The Lombardy poplars, power lines and boat masts along the Sims Way entrance to Port Townsend don’t mix, city officials said in a town-hall meeting this past week. (Diane Urbani de la Paz/Peninsula Daily News)

The Lombardy poplars, power lines and boat masts along the Sims Way entrance to Port Townsend don’t mix, city officials said in a town-hall meeting this past week. (Diane Urbani de la Paz/Peninsula Daily News)

Officials preparing for trees to come down

Town hall highlights safety issues at port

PORT TOWNSEND — It’s not a matter of whether the Lombardy poplar trees will come down, it’s a question of what happens in the wake of the clearcutting. That was the message from city officials during a town hall meeting about the 130 poplars lining the Sims Way entrance to Port Townsend.

The online forum, hosted by City Manager John Mauro last week, drew about 40 participants, including local officials and several who were vehement in their opposition to what’s known as the Sims Way Gateway and Boat Yard Expansion Project.

Jeff Randall, a Jefferson County Public Utilities District commissioner, spoke about the problem of poplars and power lines being too close together on the Boat Haven side of Sims Way.

In recent months, a plan has taken shape to remove the trees, underground the power lines, expand the boatyard slightly and build a pedestrian path where the trees currently stand. All of this has been sparked by safety concerns and city officials’ belief that the non-native poplar species is no longer the right tree to line Sims Way.

Julie Jaman was among the skeptics.

“I hear, although it wasn’t said really clearly, the poplars are coming down as an ‘emergency,’ says Jeff Randall. And that’s before there is a design or any review of consequences,” Jaman said, or “of any of the options that you have brought up, let alone any the community might want to have considered.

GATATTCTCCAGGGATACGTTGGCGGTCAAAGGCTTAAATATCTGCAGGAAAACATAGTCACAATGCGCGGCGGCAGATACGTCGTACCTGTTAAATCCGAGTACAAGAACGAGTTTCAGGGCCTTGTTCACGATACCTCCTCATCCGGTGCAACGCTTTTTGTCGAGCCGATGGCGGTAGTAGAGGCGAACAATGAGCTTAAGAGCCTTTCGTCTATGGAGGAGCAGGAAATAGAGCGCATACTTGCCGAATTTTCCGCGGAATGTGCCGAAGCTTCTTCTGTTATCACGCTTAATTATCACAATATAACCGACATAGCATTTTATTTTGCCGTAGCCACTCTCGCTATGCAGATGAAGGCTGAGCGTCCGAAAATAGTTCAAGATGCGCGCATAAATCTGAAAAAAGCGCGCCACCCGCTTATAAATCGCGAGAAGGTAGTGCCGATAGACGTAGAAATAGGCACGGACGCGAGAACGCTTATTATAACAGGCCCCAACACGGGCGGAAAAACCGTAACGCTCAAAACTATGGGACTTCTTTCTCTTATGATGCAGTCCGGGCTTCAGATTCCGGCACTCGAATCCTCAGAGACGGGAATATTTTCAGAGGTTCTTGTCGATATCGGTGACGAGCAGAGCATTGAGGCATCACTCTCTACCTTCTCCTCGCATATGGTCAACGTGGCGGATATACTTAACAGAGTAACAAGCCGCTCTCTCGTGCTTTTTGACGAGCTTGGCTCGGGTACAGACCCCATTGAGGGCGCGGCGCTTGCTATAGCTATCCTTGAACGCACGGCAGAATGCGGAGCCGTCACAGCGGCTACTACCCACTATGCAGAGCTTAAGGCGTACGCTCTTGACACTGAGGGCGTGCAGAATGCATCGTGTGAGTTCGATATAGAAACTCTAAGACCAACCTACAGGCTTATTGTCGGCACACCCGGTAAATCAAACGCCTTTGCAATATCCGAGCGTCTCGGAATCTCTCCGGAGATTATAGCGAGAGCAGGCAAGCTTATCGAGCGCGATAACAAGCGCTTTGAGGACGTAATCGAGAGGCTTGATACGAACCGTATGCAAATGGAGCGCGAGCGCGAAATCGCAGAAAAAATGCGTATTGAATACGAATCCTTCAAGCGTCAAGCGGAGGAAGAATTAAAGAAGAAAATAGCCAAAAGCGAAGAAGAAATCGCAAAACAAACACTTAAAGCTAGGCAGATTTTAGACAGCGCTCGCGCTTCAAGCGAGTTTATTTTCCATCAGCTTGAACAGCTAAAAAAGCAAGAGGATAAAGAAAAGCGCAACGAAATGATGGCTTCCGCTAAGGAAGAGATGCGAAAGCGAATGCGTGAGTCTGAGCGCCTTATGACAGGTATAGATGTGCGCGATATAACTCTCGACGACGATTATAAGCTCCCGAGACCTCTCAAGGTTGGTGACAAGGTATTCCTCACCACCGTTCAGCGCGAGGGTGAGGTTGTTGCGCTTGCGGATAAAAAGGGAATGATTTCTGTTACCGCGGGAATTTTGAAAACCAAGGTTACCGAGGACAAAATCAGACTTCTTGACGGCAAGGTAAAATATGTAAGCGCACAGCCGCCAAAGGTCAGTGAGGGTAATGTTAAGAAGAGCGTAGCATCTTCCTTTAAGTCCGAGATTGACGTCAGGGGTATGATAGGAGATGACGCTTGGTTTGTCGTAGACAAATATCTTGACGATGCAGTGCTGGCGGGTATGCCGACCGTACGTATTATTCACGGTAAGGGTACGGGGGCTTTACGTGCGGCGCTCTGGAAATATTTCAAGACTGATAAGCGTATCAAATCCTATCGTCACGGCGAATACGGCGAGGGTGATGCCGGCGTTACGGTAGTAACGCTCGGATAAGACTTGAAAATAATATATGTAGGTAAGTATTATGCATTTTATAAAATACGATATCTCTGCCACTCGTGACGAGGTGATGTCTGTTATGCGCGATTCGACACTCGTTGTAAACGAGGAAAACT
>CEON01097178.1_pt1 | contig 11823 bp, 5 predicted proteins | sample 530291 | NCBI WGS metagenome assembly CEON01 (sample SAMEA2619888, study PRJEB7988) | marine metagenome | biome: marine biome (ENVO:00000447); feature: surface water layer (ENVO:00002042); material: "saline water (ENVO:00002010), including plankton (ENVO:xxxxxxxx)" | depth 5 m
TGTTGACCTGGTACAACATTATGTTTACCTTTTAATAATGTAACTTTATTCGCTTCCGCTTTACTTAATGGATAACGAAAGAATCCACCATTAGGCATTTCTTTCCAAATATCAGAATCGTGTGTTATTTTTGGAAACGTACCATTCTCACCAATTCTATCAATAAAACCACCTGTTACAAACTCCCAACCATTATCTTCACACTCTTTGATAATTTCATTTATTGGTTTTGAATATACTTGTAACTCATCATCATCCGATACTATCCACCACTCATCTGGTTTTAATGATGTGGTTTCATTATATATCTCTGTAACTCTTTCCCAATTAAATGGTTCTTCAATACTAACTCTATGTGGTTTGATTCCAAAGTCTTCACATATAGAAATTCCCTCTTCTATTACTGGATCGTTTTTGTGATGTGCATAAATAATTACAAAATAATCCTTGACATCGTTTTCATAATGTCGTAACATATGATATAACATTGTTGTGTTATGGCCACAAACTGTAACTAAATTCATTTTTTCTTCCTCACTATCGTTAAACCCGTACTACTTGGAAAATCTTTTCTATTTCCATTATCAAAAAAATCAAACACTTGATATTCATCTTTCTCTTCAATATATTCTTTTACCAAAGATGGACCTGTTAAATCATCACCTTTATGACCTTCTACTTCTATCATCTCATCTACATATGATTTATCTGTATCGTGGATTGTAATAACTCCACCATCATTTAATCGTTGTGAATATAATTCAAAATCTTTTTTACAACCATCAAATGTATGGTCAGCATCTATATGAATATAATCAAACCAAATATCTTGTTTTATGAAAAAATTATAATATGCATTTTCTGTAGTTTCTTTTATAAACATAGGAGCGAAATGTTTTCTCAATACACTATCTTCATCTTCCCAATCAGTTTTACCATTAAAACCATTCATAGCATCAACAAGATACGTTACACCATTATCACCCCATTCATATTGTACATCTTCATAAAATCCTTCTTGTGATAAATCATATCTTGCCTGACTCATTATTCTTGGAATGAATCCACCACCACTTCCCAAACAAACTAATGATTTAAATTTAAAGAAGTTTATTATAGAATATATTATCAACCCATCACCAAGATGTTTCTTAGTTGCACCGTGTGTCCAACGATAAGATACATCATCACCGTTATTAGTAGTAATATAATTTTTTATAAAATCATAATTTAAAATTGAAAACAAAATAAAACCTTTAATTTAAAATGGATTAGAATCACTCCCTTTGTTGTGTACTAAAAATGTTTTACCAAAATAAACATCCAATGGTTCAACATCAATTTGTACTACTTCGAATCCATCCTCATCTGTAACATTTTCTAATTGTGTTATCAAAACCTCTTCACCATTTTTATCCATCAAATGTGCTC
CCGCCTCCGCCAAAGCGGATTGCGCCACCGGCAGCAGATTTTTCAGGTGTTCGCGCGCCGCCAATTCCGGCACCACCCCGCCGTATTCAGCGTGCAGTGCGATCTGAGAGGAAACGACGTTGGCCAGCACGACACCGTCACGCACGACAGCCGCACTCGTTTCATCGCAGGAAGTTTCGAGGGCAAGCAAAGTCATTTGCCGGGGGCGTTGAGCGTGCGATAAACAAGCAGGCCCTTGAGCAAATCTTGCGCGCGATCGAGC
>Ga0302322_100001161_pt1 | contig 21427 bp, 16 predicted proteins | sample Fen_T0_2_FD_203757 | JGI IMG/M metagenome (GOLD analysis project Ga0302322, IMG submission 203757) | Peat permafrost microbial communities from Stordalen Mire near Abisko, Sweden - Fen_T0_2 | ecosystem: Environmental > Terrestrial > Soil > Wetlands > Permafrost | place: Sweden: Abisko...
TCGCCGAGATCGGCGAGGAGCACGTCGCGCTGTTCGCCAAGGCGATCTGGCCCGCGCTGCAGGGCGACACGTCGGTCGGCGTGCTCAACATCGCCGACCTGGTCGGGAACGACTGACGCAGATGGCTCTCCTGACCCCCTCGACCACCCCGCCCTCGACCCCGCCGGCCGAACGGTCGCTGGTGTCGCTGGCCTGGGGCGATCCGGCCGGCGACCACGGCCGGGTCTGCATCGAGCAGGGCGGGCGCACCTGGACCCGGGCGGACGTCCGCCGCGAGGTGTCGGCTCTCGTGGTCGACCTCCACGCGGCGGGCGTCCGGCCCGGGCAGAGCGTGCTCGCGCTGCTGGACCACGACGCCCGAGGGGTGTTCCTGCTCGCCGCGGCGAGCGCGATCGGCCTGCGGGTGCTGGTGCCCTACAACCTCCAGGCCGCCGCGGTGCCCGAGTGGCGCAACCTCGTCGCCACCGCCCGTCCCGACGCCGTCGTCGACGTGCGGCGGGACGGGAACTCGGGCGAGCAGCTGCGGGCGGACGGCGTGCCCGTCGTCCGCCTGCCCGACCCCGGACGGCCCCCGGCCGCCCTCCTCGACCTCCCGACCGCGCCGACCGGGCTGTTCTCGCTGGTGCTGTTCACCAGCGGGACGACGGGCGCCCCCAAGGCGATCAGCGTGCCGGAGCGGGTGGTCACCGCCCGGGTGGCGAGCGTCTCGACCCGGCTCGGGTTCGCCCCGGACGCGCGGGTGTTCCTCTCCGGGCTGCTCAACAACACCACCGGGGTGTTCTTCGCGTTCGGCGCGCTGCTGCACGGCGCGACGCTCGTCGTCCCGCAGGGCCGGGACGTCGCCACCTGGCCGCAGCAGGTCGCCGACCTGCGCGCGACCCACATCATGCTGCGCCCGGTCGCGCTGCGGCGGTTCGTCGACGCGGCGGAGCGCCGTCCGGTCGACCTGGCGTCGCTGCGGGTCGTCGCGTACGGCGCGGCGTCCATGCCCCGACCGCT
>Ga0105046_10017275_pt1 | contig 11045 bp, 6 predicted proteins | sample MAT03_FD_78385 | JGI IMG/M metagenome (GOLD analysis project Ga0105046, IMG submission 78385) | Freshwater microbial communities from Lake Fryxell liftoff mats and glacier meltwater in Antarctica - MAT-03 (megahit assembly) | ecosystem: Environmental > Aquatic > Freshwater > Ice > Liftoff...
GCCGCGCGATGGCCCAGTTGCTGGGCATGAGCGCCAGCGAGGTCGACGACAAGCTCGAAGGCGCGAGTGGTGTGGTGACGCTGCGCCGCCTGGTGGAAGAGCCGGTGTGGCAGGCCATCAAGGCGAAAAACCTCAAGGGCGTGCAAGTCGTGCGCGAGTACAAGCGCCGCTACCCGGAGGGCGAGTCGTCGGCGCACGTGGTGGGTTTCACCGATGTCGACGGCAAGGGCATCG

“That’s a problem, when you start doing a project without having a complete review.”

Mauro, after seeking to redirect Jaman’s comments, responded.

“I think it’s great to hear different perspectives here. But I think we’re beyond the point of deciding if this will happen. I think it’s more how it will happen. So I think focusing comments on how to be productive and get a good project is probably going to be of greatest value here.”

The town-hall meeting was supposed to last just an hour, but as members of the public continued to ask questions, officials from the PUD, the city and the Port of Port Townsend continued to speak for almost 90 minutes.

Port Executive Director Eron Berg cited two incidents that raised the safety issue.

On June 25, Port environmental specialist Terry Taylor alerted his co-workers to a problem at the Boat Haven. As he walked near the power lines and poplar trees near the edge of the yard, “a loud zap and snap went off and my hair (short and not much left) stood up,” he wrote in an email.

The power lines, moving with the breeze, were arcing with the branches of the two poplar trees, Taylor noted. He added that he was more accustomed to seeing arcing occur at transformers, “but zap/bam, there you have it … 45 min later, my scalp still tingles.”

Another incident happened Oct. 6, Berg said.

In an email to the Peninsula Daily News after the town-hall meeting, he described how Port employees were moving a sailboat to the north end of the yard, near the Safeway gas station. The boat’s jib stay “contacted a Jefferson County PUD 115kV transmission line,” Berg said.

He watched from his office window at the port. The jib stay moved the lowest of the three wires 2 feet out of its normal position. Berg and other office personnel began yelling at the yard employees to stop moving the boat.

Since its stay was made of a non-conducting, synthetic material, an electrical ground fault did not occur, and no injuries or equipment damage occurred, Berg reported.

Since then Port, PUD and city leaders have begun the planning for the $2 million Sims Way-Boat Haven expansion.

After the project garnered a $1 million Public Infrastructure Fund grant from the Board of Jefferson County Commissioners, an initial town-hall meeting was held online Nov. 9. This public-input process will continue, officials have said.

At the same time, there is no time frame for when the poplars will be cut, said Steve King, Port Townsend’s Public Works director.

Another major reason for the tree removal is to enlarge the Boat Haven. Once the trees come down and the power lines are buried, the boatyard can grow and accommodate larger commercial vessels, Berg said.

The maritime culture of this community depends on the boatyard and job creation around those bigger boats, he added.

“We are happy to give anybody a walkabout tour of the boatyard,” said Berg, whose contact information, along with those of the port commissioners, can be found at www.portofpt.com.

“We’ll show you these conflict issues,” Berg said.

“These are sincere.”

________

Jefferson County senior reporter Diane Urbani de la Paz can be reached at 360-417-3509 or [email protected]

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